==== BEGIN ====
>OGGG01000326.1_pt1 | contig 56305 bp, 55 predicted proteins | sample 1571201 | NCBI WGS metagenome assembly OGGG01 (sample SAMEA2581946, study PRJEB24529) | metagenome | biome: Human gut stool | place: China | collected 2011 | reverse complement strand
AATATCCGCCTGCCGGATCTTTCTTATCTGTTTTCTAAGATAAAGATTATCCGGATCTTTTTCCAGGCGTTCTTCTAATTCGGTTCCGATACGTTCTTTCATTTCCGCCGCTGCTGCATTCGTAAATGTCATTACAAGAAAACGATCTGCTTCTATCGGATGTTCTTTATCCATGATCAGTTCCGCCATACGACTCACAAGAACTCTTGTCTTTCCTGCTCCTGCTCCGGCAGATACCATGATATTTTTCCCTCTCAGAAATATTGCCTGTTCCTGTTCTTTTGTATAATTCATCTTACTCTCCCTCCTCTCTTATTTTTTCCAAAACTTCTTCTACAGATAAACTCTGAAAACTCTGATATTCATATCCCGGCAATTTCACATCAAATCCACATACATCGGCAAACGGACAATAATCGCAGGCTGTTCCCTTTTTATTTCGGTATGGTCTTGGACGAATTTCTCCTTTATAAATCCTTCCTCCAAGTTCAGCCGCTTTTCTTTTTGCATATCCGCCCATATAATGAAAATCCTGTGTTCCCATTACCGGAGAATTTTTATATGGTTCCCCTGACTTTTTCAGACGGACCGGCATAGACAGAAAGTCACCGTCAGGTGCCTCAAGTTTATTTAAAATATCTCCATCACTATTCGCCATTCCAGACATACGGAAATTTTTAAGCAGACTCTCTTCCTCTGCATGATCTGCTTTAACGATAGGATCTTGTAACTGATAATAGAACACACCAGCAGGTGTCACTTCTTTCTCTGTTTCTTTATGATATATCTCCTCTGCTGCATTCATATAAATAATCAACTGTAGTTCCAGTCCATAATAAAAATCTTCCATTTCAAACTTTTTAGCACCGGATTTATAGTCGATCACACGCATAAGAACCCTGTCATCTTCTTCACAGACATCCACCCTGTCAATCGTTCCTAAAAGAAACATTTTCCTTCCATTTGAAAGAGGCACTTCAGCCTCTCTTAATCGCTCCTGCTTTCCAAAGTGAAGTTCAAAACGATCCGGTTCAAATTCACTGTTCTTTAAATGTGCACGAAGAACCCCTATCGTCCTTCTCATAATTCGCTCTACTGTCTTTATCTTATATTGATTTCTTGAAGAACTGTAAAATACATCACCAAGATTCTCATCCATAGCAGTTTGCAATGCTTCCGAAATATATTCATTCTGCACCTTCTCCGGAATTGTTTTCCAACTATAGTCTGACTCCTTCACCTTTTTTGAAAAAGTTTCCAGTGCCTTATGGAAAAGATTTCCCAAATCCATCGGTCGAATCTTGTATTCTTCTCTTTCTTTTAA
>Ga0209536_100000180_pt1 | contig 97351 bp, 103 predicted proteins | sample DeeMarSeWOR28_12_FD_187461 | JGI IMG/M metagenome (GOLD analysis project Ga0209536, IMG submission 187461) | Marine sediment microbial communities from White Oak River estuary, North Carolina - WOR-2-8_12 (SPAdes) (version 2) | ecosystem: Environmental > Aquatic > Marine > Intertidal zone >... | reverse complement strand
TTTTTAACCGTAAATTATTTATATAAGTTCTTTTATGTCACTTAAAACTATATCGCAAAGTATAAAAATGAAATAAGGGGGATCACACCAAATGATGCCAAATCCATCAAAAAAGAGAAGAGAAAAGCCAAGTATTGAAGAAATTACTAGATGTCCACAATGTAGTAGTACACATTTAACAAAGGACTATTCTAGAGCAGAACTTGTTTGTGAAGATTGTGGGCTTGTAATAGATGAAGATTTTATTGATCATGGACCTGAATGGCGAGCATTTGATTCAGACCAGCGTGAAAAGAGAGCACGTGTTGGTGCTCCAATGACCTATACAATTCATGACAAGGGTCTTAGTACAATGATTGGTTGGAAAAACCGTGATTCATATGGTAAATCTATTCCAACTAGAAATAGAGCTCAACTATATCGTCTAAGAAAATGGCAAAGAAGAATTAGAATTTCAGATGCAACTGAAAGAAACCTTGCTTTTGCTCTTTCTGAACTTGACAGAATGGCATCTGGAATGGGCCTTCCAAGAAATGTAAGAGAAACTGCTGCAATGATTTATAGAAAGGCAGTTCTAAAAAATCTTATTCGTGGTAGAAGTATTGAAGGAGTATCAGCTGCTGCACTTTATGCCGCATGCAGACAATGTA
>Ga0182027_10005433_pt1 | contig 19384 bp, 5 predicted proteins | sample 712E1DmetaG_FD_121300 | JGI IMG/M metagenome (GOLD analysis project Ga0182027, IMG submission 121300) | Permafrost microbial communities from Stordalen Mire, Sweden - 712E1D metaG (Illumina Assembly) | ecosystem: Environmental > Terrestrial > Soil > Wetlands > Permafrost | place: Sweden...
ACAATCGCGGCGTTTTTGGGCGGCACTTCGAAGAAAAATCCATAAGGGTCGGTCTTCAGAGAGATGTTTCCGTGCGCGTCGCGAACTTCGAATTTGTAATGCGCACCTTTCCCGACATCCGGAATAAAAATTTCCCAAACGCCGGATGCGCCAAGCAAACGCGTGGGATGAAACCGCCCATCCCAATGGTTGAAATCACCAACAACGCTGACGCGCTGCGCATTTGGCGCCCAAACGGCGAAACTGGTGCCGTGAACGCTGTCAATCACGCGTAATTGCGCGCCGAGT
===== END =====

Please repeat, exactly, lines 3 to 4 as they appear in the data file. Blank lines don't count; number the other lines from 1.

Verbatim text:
>Ga0209536_100000180_pt1 | contig 97351 bp, 103 predicted proteins | sample DeeMarSeWOR28_12_FD_187461 | JGI IMG/M metagenome (GOLD analysis project Ga0209536, IMG submission 187461) | Marine sediment microbial communities from White Oak River estuary, North Carolina - WOR-2-8_12 (SPAdes) (version 2) | ecosystem: Environmental > Aquatic > Marine > Intertidal zone >... | reverse complement strand
TTTTTAACCGTAAATTATTTATATAAGTTCTTTTATGTCACTTAAAACTATATCGCAAAGTATAAAAATGAAATAAGGGGGATCACACCAAATGATGCCAAATCCATCAAAAAAGAGAAGAGAAAAGCCAAGTATTGAAGAAATTACTAGATGTCCACAATGTAGTAGTACACATTTAACAAAGGACTATTCTAGAGCAGAACTTGTTTGTGAAGATTGTGGGCTTGTAATAGATGAAGATTTTATTGATCATGGACCTGAATGGCGAGCATTTGATTCAGACCAGCGTGAAAAGAGAGCACGTGTTGGTGCTCCAATGACCTATACAATTCATGACAAGGGTCTTAGTACAATGATTGGTTGGAAAAACCGTGATTCATATGGTAAATCTATTCCAACTAGAAATAGAGCTCAACTATATCGTCTAAGAAAATGGCAAAGAAGAATTAGAATTTCAGATGCAACTGAAAGAAACCTTGCTTTTGCTCTTTCTGAACTTGACAGAATGGCATCTGGAATGGGCCTTCCAAGAAATGTAAGAGAAACTGCTGCAATGATTTATAGAAAGGCAGTTCTAAAAAATCTTATTCGTGGTAGAAGTATTGAAGGAGTATCAGCTGCTGCACTTTATGCCGCATGCAGACAATGTA